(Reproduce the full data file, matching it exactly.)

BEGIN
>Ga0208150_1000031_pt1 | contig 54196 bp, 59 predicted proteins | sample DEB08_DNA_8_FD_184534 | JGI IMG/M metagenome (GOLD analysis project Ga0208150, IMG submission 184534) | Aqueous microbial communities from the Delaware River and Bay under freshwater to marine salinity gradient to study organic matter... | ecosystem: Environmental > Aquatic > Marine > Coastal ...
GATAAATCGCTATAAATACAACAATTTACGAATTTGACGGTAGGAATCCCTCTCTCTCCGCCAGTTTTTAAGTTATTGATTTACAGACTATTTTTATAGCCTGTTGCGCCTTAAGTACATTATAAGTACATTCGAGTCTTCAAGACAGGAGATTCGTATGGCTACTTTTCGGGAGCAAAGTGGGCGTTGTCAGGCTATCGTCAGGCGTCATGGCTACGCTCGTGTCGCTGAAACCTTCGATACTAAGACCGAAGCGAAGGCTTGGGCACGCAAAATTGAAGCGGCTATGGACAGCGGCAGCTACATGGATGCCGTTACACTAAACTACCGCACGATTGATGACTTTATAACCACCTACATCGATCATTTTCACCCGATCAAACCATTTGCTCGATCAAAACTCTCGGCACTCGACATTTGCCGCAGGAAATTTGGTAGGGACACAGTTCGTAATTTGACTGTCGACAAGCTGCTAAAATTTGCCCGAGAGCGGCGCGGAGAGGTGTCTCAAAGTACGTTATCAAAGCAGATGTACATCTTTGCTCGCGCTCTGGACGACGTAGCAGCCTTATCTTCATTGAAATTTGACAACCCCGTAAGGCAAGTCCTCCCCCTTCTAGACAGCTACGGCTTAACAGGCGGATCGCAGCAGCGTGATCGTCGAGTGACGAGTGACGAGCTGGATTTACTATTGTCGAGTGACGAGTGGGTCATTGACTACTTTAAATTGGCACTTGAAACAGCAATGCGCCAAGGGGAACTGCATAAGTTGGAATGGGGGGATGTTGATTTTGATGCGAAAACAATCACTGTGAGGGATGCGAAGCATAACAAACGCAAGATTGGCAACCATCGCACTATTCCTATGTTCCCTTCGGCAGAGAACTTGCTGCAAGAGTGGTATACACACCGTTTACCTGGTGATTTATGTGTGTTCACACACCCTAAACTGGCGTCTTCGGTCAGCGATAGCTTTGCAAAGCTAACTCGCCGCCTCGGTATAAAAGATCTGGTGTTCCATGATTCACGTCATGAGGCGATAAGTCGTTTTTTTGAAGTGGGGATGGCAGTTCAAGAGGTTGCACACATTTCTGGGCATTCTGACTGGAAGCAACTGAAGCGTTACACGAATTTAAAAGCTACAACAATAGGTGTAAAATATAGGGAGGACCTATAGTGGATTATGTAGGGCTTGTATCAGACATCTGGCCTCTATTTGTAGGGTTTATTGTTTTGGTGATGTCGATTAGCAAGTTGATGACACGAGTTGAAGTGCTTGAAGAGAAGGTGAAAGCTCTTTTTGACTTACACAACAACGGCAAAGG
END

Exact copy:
>Ga0208150_1000031_pt1 | contig 54196 bp, 59 predicted proteins | sample DEB08_DNA_8_FD_184534 | JGI IMG/M metagenome (GOLD analysis project Ga0208150, IMG submission 184534) | Aqueous microbial communities from the Delaware River and Bay under freshwater to marine salinity gradient to study organic matter... | ecosystem: Environmental > Aquatic > Marine > Coastal ...
GATAAATCGCTATAAATACAACAATTTACGAATTTGACGGTAGGAATCCCTCTCTCTCCGCCAGTTTTTAAGTTATTGATTTACAGACTATTTTTATAGCCTGTTGCGCCTTAAGTACATTATAAGTACATTCGAGTCTTCAAGACAGGAGATTCGTATGGCTACTTTTCGGGAGCAAAGTGGGCGTTGTCAGGCTATCGTCAGGCGTCATGGCTACGCTCGTGTCGCTGAAACCTTCGATACTAAGACCGAAGCGAAGGCTTGGGCACGCAAAATTGAAGCGGCTATGGACAGCGGCAGCTACATGGATGCCGTTACACTAAACTACCGCACGATTGATGACTTTATAACCACCTACATCGATCATTTTCACCCGATCAAACCATTTGCTCGATCAAAACTCTCGGCACTCGACATTTGCCGCAGGAAATTTGGTAGGGACACAGTTCGTAATTTGACTGTCGACAAGCTGCTAAAATTTGCCCGAGAGCGGCGCGGAGAGGTGTCTCAAAGTACGTTATCAAAGCAGATGTACATCTTTGCTCGCGCTCTGGACGACGTAGCAGCCTTATCTTCATTGAAATTTGACAACCCCGTAAGGCAAGTCCTCCCCCTTCTAGACAGCTACGGCTTAACAGGCGGATCGCAGCAGCGTGATCGTCGAGTGACGAGTGACGAGCTGGATTTACTATTGTCGAGTGACGAGTGGGTCATTGACTACTTTAAATTGGCACTTGAAACAGCAATGCGCCAAGGGGAACTGCATAAGTTGGAATGGGGGGATGTTGATTTTGATGCGAAAACAATCACTGTGAGGGATGCGAAGCATAACAAACGCAAGATTGGCAACCATCGCACTATTCCTATGTTCCCTTCGGCAGAGAACTTGCTGCAAGAGTGGTATACACACCGTTTACCTGGTGATTTATGTGTGTTCACACACCCTAAACTGGCGTCTTCGGTCAGCGATAGCTTTGCAAAGCTAACTCGCCGCCTCGGTATAAAAGATCTGGTGTTCCATGATTCACGTCATGAGGCGATAAGTCGTTTTTTTGAAGTGGGGATGGCAGTTCAAGAGGTTGCACACATTTCTGGGCATTCTGACTGGAAGCAACTGAAGCGTTACACGAATTTAAAAGCTACAACAATAGGTGTAAAATATAGGGAGGACCTATAGTGGATTATGTAGGGCTTGTATCAGACATCTGGCCTCTATTTGTAGGGTTTATTGTTTTGGTGATGTCGATTAGCAAGTTGATGACACGAGTTGAAGTGCTTGAAGAGAAGGTGAAAGCTCTTTTTGACTTACACAACAACGGCAAAGG